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Two decades ago, did you imagine a time when virtually everyone regularly interacted with a smartphone? Today, it doesn’t matter whether you’re young or old, at work or play. Smartphones are ubiquitous, and they’re only one example of how quickly and pervasively technology impacts our lives.

As the REBAC team gears up for our annual technology issue of Today’s Buyer’s Rep, we’ve been peering into the future, trying to imagine the impact of technology 20 years from now. It’s a future that will likely include driverless cars, significant advances in artificial intelligence, and much more.

One of the most fascinating developments is a wide variety of “reality-based” technologies.

Virtual reality aims to be completely immersive, visually transporting users to other places, real or imagined, allowing them to interact with a simulated environment.

Currently, the most advanced products require wearing goggles that eliminate any visual awareness of your actual surroundings. When worn in a specially equipped room, sensors detect your steps and eye movements, modifying the virtual environment accordingly.

The real estate industry was a fast adopter of early virtual reality (VR) technology, with so-called virtual tours playing an important role in property marketing. What has changed dramatically is the quality of the tour experience.

Commercial and luxury real estate agents are already dabbling in cutting-edge VR options, using fully-immersive technology to market new projects to investors or to help sell high-end properties to international buyers who prefer a virtual tour over a personal visit.

Recent advancements have also produced mainstream options. For example, Samsung’s Gear 360 camera has two 180-degree wide-angle lenses, making it easy and economical to record high-quality 360-degree video images. A new 2017 version of the Gear 360 adds live-streaming features and compatibility with other smartphones (beyond Samsung).

Augmented reality offers a much less immersive experience, bringing various virtual elements into a real environment. For example, consider the instant success of Pokémon GO, a location-based augmented reality game. Players use a mobile device to locate virtual creatures, which can only be viewed on the user’s screen, but appear to exist in the real world.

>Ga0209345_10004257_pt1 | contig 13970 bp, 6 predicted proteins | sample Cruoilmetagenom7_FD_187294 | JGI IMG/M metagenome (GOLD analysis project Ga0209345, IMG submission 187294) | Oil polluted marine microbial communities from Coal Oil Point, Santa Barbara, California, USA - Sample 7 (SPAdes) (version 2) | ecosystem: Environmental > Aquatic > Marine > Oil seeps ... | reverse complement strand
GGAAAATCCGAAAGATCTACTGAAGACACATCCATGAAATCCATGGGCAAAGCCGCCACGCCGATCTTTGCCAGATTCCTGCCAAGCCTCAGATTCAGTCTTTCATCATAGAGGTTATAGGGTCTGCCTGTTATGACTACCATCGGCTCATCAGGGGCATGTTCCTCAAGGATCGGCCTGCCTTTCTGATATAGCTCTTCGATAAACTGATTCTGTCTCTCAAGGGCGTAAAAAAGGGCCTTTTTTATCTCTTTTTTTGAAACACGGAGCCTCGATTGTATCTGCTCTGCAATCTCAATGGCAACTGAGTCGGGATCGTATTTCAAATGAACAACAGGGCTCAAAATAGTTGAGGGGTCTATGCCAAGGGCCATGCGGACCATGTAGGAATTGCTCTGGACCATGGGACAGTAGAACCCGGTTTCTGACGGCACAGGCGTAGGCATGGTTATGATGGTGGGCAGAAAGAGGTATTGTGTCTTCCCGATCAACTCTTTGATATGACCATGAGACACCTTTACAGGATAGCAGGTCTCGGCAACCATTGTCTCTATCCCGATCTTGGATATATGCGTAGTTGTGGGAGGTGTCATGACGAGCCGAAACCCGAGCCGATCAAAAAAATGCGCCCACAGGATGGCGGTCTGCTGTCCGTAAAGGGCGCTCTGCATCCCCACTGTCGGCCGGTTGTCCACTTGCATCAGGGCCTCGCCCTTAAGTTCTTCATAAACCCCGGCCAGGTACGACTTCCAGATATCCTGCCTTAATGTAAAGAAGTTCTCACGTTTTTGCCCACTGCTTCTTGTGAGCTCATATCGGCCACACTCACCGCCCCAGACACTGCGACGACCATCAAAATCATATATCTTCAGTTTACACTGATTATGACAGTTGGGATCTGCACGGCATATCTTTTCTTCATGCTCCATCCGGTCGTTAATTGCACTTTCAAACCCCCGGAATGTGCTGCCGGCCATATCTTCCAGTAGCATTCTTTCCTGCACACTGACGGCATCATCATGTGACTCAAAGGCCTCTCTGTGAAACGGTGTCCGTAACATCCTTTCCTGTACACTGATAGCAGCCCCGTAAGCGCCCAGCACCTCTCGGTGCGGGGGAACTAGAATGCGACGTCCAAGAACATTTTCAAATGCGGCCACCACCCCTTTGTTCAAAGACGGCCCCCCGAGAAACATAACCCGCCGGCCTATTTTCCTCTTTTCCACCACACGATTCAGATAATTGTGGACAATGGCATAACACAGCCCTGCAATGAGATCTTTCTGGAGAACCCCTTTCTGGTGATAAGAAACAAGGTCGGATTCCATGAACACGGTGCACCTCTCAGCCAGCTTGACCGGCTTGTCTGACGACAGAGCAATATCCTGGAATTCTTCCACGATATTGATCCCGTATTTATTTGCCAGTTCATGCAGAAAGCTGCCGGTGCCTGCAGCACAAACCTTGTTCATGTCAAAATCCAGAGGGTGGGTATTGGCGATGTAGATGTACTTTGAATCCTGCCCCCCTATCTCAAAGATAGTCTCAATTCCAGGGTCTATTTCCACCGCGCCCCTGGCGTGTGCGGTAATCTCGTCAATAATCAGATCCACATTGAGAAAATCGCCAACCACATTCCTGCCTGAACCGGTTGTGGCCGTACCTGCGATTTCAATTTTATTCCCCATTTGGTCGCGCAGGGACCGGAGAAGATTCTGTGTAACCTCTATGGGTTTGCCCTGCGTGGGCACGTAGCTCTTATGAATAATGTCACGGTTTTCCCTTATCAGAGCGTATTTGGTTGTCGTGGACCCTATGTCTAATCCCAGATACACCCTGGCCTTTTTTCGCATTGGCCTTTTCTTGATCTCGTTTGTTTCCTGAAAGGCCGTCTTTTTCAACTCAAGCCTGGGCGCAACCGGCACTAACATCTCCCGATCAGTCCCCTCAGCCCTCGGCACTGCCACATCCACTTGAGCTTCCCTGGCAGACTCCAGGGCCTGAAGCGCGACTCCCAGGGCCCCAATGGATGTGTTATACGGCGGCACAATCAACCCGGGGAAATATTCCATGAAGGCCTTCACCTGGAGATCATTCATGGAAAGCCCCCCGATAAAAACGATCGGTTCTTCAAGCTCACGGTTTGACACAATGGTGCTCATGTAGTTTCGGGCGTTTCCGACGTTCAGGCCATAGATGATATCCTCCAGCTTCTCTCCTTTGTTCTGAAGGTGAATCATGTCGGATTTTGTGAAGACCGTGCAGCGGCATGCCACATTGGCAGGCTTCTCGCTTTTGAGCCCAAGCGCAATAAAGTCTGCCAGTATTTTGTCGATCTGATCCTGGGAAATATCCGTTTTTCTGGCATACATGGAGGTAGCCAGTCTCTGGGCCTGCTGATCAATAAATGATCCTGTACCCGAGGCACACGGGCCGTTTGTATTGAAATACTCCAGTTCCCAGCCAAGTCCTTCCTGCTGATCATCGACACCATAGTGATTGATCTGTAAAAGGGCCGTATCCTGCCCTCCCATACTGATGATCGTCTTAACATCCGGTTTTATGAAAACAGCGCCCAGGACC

Even though VR is receiving more attention, augmented reality (AR) is likely to play a bigger role over the long term. By mixing real and virtual elements, the number and types of AR applications are unlimited, potentially impacting every aspect of life at home and work.

In real estate, AR is already being used to help homebuyers select among builders’ (three dimensional) floor plans, as well as floor finishes, countertops, etc. Buyers of existing homes (and current homeowners) also use AR apps to envision a new paint color on their walls, or how to arrange their furniture.

On the cutting edge, developers are working on new mixed reality goggles at Microsoft (HoloLens) and Magic Leap, which will be so effective in blending virtual elements (holographic images) into the physical world that it will become difficult to distinguish one from the other.

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Of course, this is just the tip of the iceberg. REBAC members can learn more about additional developments in the upcoming August issue of Today’s Buyer’s Rep newsletter.

Marc D. Gould is vice president, Business Specialties, for NAR and executive director of REBAC. A wholly-owned subsidiary of NAR, The Real Estate Buyer’s Agent Council (REBAC) is the world’s largest association of real estate professionals focusing specifically on representing the real estate buyer. With more than 30,000 active members, REBAC awards the Accredited Buyer’s Representative (ABR®) designation to REALTORS® who work directly with buyer-clients.

For more information, please visit REBAC.net.

For the latest real estate news and trends, bookmark RISMedia.com.

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